Skip to comments.Venetia Burney, the 11 year old girl who named Pluto
Posted on 12/07/2013 5:10:59 PM PST by lee martell
This writing was inspired by a FR article from yesterday about a new planet that has been discovered, and has not been named yet. I started reading about the other planet name orgins and came across the story of Venetia Burney. You may already know of her. On March 14, 1930, 11 year old Venetia and her family were eating breakfast at their home in Oxford England, discussing the biggest news of the day; the discovery of a new planet. Venetia's grandfather, Falconer Madan, retired head an Oxford library read to her from the London Times;. "New Planet; Discovery by Lowell Observatory. Prof. Harlow Shapley, Director of the Harvard Observatory, announced today the discovery of a ninth major planet. The planet is beyond Neptune. It is probably larger than Earth, but smaller than Uranus."
There was wild and enthusiastic speculation on what the name would be or should be. Everyone with any interest or connection to Astronomy had their own idea for the name. Venetia was well familiar with Greek and Roman mythology, and futher had recently been aquainted with the planets and their relative distances from the Sun during a nature walk lesson at school. As the family discussed what the name should be, she said "I think Pluto would be a good name for it". Pluto is the God of the underworld, who could make himself invisible and dwelt in a place that sunlight didn't reach. It seemed a fitting mane for a dark, remote planet.
Her grandfather immediately suggested the name to a friend of his, Herbert Hall Turner, professor of astronomy at the University of Oxford, who was attending a meeting of the Royal Astronomical Society (RAS) in London at the time. There was already a heated debate in Flagstaff Arizona on the name, but not as much at Oxford until this point.
When it finally came to a vote as to what to officially name this new planet, it was unanimous, and Venetia became the second person in her family to name a celestial body. Her great uncle, Science Master of Eton Henry Madan, in 1877 suggested the name for two dwarf moons of Mars; Deimos and Phobos. Venetia was thought by some to have named the planet after the Walt Disney dog character Pluto, something she angrily dismissed. The Disney charater was not introduced until a year later in 1931. At that time it was called Rover. Mickey's dog did not get the name Pluto until after his debut in Moose Hunt, released in April of 1931. "It has now been satisfactorily proven that the dog was named after the planet instead of the other way around. So one is now vindicated" she said during a 2006 interview.
Venetia died in 2009 at age of 90. Three years later, Pluto was demoted to a dwarf planet. The jury of public opinion is still out on that decision.
Came for the Pluto the Pup reference.
New Horizons is currently 4 light hours out and 4.65 AU from Pluto.
Now that’s just plain Goofy....
Well ... Pluto will always be one of the nine planets of our solar system, to me.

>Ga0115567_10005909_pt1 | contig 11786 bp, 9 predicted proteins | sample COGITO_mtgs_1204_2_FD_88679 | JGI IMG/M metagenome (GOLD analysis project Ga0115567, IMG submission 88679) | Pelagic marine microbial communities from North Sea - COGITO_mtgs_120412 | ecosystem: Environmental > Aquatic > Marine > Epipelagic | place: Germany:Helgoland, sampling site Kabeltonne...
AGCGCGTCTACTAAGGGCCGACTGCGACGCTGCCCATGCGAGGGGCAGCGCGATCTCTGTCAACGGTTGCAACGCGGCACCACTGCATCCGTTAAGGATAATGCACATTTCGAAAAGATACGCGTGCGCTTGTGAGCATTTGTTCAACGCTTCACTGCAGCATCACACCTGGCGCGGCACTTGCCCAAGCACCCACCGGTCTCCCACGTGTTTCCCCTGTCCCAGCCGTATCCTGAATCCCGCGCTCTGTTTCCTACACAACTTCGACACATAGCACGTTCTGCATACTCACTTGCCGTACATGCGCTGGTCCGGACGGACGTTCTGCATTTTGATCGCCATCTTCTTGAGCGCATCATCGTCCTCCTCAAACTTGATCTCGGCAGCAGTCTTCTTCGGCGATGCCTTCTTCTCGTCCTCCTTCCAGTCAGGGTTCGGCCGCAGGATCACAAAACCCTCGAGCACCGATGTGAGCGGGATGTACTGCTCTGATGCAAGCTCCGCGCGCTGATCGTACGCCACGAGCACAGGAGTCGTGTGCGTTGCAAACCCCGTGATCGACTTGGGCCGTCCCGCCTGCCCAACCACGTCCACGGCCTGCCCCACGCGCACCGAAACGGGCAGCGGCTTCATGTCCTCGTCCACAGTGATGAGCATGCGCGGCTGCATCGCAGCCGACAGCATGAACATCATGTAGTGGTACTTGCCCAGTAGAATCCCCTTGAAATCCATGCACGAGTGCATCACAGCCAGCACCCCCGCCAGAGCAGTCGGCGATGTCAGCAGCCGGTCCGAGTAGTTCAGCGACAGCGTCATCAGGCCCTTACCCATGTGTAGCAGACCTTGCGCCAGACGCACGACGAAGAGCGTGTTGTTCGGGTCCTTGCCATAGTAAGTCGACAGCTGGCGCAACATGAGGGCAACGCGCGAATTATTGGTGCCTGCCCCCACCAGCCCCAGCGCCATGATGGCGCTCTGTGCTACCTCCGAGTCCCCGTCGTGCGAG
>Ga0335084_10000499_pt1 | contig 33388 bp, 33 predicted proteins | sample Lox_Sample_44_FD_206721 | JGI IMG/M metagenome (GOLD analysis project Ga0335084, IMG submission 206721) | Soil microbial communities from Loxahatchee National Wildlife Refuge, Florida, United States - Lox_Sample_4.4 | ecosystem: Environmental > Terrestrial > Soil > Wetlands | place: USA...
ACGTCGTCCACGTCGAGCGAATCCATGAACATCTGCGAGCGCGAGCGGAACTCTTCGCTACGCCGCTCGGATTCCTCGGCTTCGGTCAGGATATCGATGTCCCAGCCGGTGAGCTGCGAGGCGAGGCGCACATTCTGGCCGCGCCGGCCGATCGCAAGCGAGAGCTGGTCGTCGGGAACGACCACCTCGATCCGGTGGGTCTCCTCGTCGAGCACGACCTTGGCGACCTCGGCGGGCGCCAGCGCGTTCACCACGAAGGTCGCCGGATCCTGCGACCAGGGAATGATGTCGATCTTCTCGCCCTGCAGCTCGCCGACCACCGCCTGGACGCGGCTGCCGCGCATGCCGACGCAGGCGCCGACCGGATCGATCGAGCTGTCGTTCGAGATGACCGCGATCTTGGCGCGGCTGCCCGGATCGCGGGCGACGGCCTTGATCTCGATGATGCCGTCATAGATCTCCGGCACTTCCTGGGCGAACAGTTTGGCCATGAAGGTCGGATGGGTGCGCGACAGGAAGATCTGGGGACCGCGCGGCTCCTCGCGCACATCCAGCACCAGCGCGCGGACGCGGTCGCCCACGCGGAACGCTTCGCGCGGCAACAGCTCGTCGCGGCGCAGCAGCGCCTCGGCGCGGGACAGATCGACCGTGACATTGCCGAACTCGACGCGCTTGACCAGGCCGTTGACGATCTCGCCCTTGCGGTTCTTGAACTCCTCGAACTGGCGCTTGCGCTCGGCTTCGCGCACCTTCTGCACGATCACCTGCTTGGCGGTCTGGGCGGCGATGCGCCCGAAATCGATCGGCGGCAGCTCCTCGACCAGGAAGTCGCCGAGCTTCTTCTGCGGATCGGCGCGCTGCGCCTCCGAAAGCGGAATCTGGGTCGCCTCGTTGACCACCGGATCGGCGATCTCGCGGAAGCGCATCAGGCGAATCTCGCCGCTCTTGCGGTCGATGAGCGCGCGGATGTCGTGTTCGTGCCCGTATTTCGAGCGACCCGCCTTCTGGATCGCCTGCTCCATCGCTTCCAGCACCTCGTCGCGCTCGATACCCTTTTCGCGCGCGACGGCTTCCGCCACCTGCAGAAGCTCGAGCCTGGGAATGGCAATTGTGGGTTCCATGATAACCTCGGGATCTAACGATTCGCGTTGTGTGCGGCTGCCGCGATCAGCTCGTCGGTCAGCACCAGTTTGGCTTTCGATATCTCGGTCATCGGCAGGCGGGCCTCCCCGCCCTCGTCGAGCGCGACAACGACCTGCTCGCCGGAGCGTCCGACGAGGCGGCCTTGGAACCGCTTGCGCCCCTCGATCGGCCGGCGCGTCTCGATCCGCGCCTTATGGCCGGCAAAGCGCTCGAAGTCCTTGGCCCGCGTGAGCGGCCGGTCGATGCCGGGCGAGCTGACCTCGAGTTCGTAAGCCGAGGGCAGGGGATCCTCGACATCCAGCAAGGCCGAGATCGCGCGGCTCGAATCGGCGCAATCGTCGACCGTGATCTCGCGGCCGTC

"To Pluto And Far Beyond" By David H. Levy, Parade, January 15, 2006 -- We don't have a dictionary definition yet that includes all the contingencies. In the wake of the new discovery, however, the International Astronomical Union has set up a group to develop a workable definition of planet. For our part, in consultation with several experienced planetary astronomers, Parade offers this definition: A planet is a body large enough that, when it formed, it condensed under its own gravity to be shaped like a sphere. It orbits a star directly and is not a moon of another planet.
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If it wasn’t for Venus already existing her first name Venetia would have made a fine name for a planet I suppose...
Some of them.
My dad was running around barefoot and picking cotton. He learned life lessons instead of book learning.
When I was a child I learned that Pluto was chosen because it started with “Pl,” which were the initials of the astronomer Percival Lowell.
July 14th 2015.
Hey, nowhere in that post , does it give credit to Clyde Tombough, who discovered it! I knew him as he was a member of the Las Cruses astronomical society. I sat next to him at one of the meetings and noticed his watch, a Walt Disney Pluto time piece. He was a kind and gentle man.
Clyde Tombough does certainly deserve credit for his discovery y and recognizing this object for what it really is. He should be spoken of in our discussion. of today.
I should have said the education standards were far higher back then, to where you’re average 12 yr old who stayed in school had already learned more than a high school graduate of today.
We are going in the opposite direction of what we should be.
Popeye’s nemesis “Brutus” was renamed Pluto in honor of the new planet also.
I had the good fortune to hear Mr. Tombaugh speak in 1990—a memorable experience. He was very enthusiastic about astronomy.
His name was Brutus or Bluto, with a B.
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